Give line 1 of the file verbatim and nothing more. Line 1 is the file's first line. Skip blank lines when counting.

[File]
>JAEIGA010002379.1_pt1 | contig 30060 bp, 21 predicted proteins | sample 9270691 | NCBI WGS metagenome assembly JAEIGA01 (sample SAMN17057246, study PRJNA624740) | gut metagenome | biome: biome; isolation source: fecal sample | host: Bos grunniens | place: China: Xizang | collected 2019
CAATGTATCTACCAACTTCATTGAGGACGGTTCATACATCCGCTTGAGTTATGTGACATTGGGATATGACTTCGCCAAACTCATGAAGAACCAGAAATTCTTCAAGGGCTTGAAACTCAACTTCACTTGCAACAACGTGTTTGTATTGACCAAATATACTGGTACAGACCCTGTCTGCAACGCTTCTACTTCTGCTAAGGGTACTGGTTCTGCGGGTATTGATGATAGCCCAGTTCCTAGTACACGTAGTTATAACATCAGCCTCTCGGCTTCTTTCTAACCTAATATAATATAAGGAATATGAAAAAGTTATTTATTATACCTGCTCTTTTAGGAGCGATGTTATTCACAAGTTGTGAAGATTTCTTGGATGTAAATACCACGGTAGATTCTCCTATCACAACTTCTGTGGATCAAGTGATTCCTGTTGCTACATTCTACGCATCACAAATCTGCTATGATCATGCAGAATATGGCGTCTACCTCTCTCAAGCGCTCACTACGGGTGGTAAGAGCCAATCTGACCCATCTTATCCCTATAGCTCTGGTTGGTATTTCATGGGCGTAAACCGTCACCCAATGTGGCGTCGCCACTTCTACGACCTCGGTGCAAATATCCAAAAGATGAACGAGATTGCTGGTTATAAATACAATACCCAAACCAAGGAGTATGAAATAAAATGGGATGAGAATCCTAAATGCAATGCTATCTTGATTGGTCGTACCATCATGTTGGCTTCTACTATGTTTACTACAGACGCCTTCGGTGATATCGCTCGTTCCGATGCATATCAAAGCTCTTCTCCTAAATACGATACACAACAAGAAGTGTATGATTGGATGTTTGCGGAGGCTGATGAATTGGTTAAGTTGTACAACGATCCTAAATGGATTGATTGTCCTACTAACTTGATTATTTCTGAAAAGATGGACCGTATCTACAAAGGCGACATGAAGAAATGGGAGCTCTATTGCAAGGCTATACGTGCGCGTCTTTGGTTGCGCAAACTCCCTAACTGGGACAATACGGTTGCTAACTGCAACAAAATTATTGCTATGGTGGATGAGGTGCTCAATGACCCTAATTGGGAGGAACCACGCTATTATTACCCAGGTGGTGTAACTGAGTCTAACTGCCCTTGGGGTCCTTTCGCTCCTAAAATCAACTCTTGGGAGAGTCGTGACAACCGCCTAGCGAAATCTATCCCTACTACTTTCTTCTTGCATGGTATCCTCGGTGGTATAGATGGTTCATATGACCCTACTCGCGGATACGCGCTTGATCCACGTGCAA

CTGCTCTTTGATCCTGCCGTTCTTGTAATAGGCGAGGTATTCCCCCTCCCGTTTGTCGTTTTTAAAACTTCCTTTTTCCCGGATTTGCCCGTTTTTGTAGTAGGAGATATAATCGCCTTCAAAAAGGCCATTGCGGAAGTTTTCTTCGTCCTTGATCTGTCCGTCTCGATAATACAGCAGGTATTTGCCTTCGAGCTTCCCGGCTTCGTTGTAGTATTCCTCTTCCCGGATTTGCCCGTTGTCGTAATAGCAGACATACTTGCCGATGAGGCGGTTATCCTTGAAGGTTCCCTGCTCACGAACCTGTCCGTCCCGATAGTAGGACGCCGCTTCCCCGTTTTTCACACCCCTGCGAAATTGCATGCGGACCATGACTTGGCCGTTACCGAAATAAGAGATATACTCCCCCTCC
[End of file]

>JAEIGA010002379.1_pt1 | contig 30060 bp, 21 predicted proteins | sample 9270691 | NCBI WGS metagenome assembly JAEIGA01 (sample SAMN17057246, study PRJNA624740) | gut metagenome | biome: biome; isolation source: fecal sample | host: Bos grunniens | place: China: Xizang | collected 2019